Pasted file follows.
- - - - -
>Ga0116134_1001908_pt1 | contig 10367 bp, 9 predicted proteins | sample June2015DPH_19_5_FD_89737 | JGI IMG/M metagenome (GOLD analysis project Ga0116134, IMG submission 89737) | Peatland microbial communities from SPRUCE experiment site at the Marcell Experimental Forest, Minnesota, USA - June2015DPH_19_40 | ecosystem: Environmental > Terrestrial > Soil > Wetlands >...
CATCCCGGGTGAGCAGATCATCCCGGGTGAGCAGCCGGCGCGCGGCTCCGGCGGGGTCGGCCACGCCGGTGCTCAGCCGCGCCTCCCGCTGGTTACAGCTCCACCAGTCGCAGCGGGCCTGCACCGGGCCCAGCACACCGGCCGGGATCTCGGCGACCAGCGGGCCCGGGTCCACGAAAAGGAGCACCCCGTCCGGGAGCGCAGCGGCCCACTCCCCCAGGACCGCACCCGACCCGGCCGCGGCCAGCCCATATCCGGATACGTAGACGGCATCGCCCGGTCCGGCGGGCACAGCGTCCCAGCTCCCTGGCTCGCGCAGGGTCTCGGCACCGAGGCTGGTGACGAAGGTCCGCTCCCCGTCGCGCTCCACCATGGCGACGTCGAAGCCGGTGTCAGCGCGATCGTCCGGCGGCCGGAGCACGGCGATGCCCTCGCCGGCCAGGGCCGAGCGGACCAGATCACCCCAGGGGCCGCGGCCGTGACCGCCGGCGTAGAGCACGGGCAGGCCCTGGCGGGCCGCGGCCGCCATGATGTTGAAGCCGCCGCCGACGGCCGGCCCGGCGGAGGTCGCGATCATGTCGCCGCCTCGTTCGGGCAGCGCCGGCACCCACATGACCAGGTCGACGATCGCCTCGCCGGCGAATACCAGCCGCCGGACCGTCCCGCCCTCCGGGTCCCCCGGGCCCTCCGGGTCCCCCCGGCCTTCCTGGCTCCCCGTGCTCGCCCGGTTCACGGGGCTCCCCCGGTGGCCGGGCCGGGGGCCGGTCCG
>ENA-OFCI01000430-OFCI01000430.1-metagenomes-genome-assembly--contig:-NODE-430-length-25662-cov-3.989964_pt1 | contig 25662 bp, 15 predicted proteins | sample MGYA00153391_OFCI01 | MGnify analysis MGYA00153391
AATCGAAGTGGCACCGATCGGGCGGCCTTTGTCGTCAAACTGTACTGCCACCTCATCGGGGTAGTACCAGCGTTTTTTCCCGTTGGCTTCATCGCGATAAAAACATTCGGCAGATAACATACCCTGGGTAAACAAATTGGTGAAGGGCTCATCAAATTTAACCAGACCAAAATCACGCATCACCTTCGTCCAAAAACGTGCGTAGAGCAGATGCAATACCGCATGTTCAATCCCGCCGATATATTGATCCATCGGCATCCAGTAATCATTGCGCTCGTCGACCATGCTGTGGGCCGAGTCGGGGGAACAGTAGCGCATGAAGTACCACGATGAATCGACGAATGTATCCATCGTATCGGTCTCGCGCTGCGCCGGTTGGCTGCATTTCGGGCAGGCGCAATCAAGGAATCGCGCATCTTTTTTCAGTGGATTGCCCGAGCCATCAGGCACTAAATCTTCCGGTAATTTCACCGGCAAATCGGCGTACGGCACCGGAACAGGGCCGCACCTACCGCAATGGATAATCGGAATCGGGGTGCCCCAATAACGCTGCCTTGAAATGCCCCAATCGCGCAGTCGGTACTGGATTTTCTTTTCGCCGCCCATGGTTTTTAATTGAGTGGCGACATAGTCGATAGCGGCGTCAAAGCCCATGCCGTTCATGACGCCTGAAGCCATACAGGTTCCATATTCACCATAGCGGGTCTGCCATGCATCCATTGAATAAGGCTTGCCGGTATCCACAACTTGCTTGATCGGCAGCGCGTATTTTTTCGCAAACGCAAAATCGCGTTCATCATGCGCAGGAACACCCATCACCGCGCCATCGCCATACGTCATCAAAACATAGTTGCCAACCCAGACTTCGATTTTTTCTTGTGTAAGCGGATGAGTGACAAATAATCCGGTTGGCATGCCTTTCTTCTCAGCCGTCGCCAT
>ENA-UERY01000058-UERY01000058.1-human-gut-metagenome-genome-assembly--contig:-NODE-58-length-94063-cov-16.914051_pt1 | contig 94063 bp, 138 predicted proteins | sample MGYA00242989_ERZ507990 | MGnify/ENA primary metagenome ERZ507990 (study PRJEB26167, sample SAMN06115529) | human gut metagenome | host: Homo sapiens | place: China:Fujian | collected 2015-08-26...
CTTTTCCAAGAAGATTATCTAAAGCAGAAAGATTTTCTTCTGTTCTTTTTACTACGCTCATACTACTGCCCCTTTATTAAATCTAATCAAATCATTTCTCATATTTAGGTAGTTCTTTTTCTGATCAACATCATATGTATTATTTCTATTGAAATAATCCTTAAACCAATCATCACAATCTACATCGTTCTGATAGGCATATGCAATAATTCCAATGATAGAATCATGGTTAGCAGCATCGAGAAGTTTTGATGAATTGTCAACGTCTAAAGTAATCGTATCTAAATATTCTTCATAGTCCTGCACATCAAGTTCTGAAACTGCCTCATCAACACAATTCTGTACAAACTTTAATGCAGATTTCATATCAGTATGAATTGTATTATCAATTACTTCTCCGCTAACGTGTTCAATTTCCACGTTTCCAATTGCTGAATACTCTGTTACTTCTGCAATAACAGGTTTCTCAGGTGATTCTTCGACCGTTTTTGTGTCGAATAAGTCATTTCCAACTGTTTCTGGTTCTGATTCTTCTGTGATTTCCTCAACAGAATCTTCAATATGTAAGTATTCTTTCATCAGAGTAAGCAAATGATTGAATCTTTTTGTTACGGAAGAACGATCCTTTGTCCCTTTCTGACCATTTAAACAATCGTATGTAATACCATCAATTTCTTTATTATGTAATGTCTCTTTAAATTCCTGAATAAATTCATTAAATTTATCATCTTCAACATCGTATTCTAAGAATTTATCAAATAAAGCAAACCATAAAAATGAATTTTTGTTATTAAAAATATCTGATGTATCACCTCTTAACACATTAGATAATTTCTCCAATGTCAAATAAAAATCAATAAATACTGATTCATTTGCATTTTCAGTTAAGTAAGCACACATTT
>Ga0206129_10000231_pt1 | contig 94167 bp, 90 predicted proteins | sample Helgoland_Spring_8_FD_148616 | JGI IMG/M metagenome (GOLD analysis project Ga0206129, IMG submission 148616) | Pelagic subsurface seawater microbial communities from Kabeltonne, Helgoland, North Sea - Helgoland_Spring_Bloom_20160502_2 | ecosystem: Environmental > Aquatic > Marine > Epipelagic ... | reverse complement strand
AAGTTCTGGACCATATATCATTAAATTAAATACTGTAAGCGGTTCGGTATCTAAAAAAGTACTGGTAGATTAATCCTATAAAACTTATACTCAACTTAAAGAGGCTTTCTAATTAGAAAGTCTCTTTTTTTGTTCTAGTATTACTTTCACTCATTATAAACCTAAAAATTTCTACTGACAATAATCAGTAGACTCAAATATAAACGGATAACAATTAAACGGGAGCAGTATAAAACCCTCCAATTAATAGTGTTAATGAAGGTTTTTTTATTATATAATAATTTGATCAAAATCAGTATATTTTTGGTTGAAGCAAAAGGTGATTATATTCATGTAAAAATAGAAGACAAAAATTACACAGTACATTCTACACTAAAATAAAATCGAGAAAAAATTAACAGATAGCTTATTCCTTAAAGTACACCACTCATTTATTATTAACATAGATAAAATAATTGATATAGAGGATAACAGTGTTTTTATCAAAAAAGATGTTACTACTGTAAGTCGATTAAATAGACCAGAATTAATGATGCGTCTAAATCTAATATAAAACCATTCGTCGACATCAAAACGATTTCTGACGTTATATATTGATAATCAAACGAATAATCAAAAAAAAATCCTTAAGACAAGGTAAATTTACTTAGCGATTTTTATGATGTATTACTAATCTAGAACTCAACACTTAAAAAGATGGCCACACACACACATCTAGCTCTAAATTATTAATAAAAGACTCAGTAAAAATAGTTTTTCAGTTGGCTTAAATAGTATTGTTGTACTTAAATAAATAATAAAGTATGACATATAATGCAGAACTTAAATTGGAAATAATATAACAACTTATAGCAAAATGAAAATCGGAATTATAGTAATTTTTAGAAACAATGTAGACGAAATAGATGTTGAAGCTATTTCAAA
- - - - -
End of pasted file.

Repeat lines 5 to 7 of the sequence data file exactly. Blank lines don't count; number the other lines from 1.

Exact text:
>ENA-UERY01000058-UERY01000058.1-human-gut-metagenome-genome-assembly--contig:-NODE-58-length-94063-cov-16.914051_pt1 | contig 94063 bp, 138 predicted proteins | sample MGYA00242989_ERZ507990 | MGnify/ENA primary metagenome ERZ507990 (study PRJEB26167, sample SAMN06115529) | human gut metagenome | host: Homo sapiens | place: China:Fujian | collected 2015-08-26...
CTTTTCCAAGAAGATTATCTAAAGCAGAAAGATTTTCTTCTGTTCTTTTTACTACGCTCATACTACTGCCCCTTTATTAAATCTAATCAAATCATTTCTCATATTTAGGTAGTTCTTTTTCTGATCAACATCATATGTATTATTTCTATTGAAATAATCCTTAAACCAATCATCACAATCTACATCGTTCTGATAGGCATATGCAATAATTCCAATGATAGAATCATGGTTAGCAGCATCGAGAAGTTTTGATGAATTGTCAACGTCTAAAGTAATCGTATCTAAATATTCTTCATAGTCCTGCACATCAAGTTCTGAAACTGCCTCATCAACACAATTCTGTACAAACTTTAATGCAGATTTCATATCAGTATGAATTGTATTATCAATTACTTCTCCGCTAACGTGTTCAATTTCCACGTTTCCAATTGCTGAATACTCTGTTACTTCTGCAATAACAGGTTTCTCAGGTGATTCTTCGACCGTTTTTGTGTCGAATAAGTCATTTCCAACTGTTTCTGGTTCTGATTCTTCTGTGATTTCCTCAACAGAATCTTCAATATGTAAGTATTCTTTCATCAGAGTAAGCAAATGATTGAATCTTTTTGTTACGGAAGAACGATCCTTTGTCCCTTTCTGACCATTTAAACAATCGTATGTAATACCATCAATTTCTTTATTATGTAATGTCTCTTTAAATTCCTGAATAAATTCATTAAATTTATCATCTTCAACATCGTATTCTAAGAATTTATCAAATAAAGCAAACCATAAAAATGAATTTTTGTTATTAAAAATATCTGATGTATCACCTCTTAACACATTAGATAATTTCTCCAATGTCAAATAAAAATCAATAAATACTGATTCATTTGCATTTTCAGTTAAGTAAGCACACATTT
>Ga0206129_10000231_pt1 | contig 94167 bp, 90 predicted proteins | sample Helgoland_Spring_8_FD_148616 | JGI IMG/M metagenome (GOLD analysis project Ga0206129, IMG submission 148616) | Pelagic subsurface seawater microbial communities from Kabeltonne, Helgoland, North Sea - Helgoland_Spring_Bloom_20160502_2 | ecosystem: Environmental > Aquatic > Marine > Epipelagic ... | reverse complement strand